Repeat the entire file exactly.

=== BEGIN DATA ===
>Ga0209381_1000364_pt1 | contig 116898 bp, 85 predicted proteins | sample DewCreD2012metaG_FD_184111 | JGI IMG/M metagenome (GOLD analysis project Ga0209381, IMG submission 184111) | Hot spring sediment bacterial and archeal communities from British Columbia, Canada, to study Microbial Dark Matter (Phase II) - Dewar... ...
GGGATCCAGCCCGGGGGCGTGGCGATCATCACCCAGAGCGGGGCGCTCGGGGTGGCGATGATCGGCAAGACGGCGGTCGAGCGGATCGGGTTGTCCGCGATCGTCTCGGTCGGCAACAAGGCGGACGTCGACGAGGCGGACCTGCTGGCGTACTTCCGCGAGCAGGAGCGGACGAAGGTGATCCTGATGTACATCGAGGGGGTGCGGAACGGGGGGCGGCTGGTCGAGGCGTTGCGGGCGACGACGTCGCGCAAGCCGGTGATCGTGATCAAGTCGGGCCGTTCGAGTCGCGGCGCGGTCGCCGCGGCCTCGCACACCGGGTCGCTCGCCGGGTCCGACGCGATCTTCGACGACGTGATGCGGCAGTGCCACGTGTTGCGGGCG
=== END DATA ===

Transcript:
>Ga0209381_1000364_pt1 | contig 116898 bp, 85 predicted proteins | sample DewCreD2012metaG_FD_184111 | JGI IMG/M metagenome (GOLD analysis project Ga0209381, IMG submission 184111) | Hot spring sediment bacterial and archeal communities from British Columbia, Canada, to study Microbial Dark Matter (Phase II) - Dewar... ...
GGGATCCAGCCCGGGGGCGTGGCGATCATCACCCAGAGCGGGGCGCTCGGGGTGGCGATGATCGGCAAGACGGCGGTCGAGCGGATCGGGTTGTCCGCGATCGTCTCGGTCGGCAACAAGGCGGACGTCGACGAGGCGGACCTGCTGGCGTACTTCCGCGAGCAGGAGCGGACGAAGGTGATCCTGATGTACATCGAGGGGGTGCGGAACGGGGGGCGGCTGGTCGAGGCGTTGCGGGCGACGACGTCGCGCAAGCCGGTGATCGTGATCAAGTCGGGCCGTTCGAGTCGCGGCGCGGTCGCCGCGGCCTCGCACACCGGGTCGCTCGCCGGGTCCGACGCGATCTTCGACGACGTGATGCGGCAGTGCCACGTGTTGCGGGCG